Not Enough Acres Farm

By Mary Blair Petiet | February 02, 2009
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As a teenager in the mid 1970s, Jeff Deck moved from Livingston, New Jersey to Cape Cod. His father, an architect, relocated his family to participate in the Cape-wide building boom burgeoning at the time. Over 30 years later and today the proprietor of Not Enough Acres Farm in Dennis, Jeff is relocating again with an eye toward opportunity elsewhere. He is convinced that in western Massachusetts, he will find the space he currently lacks to establish the sustainable farm of his dreams.

For 26 years, Jeff worked locally as a landscape contractor. For 17 of those years, he owned Sesuit Landscaping. Jeff claims, “The step from landscaping to farming was not wide,” and emphasizes that in both capacities he acted organically. He always grew vegetables and kept chickens with an eye towards sustainability. In 1980 he married Beth Crowell, whose family has farmed the same land in Sesuit since the early 18th century, having received the 500-foot wide acreage from Cape Cod Bay to Sesuit Creek as part of the c. 1710 King’s Division. Ever since, the Crowells have passed the land down from Seth to Nathan, alternating names passed from father to son with only one exception; the 30 odd years that Beth’s father, Seth Crowell, was away for economic reasons, during which his Aunt Blanche Crowell held down the fort.

When they married, the Decks bought the house at Not Enough Acres from Beth’s father and aunt. The house dates to 1928 and at the time needed considerable updating. Today it has been modernized and the Decks built the barn behind it three years ago. Their house, which came with 4-1/8th acres of land, is situated across the street from Beth’s father’s old farmhouse that sits on just over three acres.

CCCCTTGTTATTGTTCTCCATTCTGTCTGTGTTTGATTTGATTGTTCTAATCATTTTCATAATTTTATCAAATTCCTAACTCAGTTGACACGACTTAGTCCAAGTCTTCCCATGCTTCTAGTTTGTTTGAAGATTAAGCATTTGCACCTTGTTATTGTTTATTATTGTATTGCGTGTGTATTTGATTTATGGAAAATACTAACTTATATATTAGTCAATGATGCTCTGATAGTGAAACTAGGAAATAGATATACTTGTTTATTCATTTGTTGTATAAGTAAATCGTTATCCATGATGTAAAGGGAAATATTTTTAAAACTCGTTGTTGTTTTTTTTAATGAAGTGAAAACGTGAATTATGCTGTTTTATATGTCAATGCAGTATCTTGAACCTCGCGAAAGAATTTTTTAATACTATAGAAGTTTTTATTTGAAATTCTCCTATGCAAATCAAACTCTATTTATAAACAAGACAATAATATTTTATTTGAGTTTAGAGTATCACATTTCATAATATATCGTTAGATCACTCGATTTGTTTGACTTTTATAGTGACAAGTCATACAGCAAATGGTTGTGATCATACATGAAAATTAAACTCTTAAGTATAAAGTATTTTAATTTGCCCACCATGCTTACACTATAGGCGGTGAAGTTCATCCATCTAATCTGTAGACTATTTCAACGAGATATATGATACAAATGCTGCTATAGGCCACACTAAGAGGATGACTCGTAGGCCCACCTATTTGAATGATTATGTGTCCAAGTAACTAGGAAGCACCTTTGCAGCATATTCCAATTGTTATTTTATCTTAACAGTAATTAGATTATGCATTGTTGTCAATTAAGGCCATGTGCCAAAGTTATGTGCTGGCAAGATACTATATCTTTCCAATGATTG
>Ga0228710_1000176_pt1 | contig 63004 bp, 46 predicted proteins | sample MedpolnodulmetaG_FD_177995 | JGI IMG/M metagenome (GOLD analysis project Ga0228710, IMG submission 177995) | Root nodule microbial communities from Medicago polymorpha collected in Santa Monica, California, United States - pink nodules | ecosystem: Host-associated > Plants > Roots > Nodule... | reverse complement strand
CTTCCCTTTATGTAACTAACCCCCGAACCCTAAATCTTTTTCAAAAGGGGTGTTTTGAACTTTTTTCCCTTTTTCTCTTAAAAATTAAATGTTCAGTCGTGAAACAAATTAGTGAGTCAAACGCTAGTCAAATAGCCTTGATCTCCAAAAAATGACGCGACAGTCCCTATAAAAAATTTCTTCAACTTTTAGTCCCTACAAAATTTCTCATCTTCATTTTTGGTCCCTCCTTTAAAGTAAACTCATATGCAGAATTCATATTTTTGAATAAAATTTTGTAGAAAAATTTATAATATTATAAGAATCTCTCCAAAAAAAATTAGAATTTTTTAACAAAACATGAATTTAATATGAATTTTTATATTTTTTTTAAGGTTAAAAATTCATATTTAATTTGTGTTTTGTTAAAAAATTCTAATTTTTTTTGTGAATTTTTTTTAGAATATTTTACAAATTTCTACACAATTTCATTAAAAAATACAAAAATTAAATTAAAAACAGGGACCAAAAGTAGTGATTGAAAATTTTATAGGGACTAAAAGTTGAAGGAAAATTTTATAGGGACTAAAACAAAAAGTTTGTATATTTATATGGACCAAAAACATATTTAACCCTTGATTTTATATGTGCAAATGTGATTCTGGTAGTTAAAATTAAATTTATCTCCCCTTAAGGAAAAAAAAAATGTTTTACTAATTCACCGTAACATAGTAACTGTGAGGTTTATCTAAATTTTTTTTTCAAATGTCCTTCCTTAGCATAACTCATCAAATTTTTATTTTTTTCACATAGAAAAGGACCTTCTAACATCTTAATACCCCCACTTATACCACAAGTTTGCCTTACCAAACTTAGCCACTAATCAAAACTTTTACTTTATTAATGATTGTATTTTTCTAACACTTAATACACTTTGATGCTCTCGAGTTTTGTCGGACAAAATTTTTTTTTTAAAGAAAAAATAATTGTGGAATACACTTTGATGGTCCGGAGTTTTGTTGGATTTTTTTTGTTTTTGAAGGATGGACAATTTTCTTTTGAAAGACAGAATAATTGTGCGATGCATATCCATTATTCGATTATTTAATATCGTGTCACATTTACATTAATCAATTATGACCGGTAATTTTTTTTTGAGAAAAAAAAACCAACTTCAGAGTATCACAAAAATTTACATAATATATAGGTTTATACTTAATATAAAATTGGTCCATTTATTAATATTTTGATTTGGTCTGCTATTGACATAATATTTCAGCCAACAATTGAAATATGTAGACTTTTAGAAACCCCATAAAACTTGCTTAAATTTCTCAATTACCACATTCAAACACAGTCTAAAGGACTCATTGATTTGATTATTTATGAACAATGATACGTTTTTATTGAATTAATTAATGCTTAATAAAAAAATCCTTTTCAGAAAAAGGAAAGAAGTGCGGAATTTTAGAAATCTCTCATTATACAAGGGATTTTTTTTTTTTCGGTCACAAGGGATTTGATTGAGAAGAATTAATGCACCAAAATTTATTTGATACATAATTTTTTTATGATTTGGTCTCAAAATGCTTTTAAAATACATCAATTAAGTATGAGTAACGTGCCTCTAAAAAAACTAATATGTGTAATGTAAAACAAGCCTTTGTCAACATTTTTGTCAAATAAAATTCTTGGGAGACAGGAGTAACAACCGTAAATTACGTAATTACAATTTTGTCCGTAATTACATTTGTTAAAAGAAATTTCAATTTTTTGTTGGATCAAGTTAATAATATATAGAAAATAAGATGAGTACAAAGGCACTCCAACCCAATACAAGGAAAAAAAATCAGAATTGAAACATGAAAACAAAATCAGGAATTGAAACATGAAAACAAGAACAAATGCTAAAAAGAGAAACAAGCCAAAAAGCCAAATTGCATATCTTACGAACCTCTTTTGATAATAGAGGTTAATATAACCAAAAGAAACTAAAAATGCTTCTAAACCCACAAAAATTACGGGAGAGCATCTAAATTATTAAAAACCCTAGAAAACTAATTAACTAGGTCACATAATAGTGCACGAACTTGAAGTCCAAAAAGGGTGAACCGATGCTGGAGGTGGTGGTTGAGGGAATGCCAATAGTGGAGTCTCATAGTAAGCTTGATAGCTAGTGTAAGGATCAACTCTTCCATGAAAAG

The farm’s name, Not Enough Acres, is a reference to the key problem encountered by the Decks—they need more space. Right now, their vegetable yield, grown on one acre, is equivalent to what they could get from three acres as a result of the close spacing of rows and Jeff’s intensive gardening methods. The driveway leading to their house is lined with beehives that produce delicious golden nectar. They are, additionally, a fiber farm, with six Shetland and Shetland Icelandic sheep that can produce between 45 to 50 lbs. of wool per year.

Jeff also has fruit trees and more vegetables across the street on his father-in-law’s land.  The produce from Jeff’s gardens is as beautiful and delicious as it is diverse.  Instead of concentrating on specific plants, he grows an incredible assortment of vegetables and even produces greens through most of the winter in the unheated hoop frame between his house and barn. He has also become an important presence at the Mid-Cape Farmers Market where his displays highlight the simple aesthetic of the local movement.

The Deck’s small farm sits next door to 26 acres of land from the original King’s Division. Bill Crowell, a relative whom Jeff describes as a traditional New Englander and an old Cape Codder in his late 70s, owns the land. In 2000, when the yearly taxes on the property became too much for Bill to manage without depleting his savings, he decided to put 23 of his 26 acres into conservation. Apparently, throughout the negotiations with the Dennis Conservation Trust, Bill thought he would still be able to use the land agriculturally. When Jeff sold his landscaping business and dedicated himself to farming full time, he asked Bill if he could graze his sheep on Bill’s property. Bill agreed. Jeff also asked Bill if he could buy enough land from him to expand and get the five-acre farm tax break on his land, at which point Bill offered to give him a sizable chunk of his field.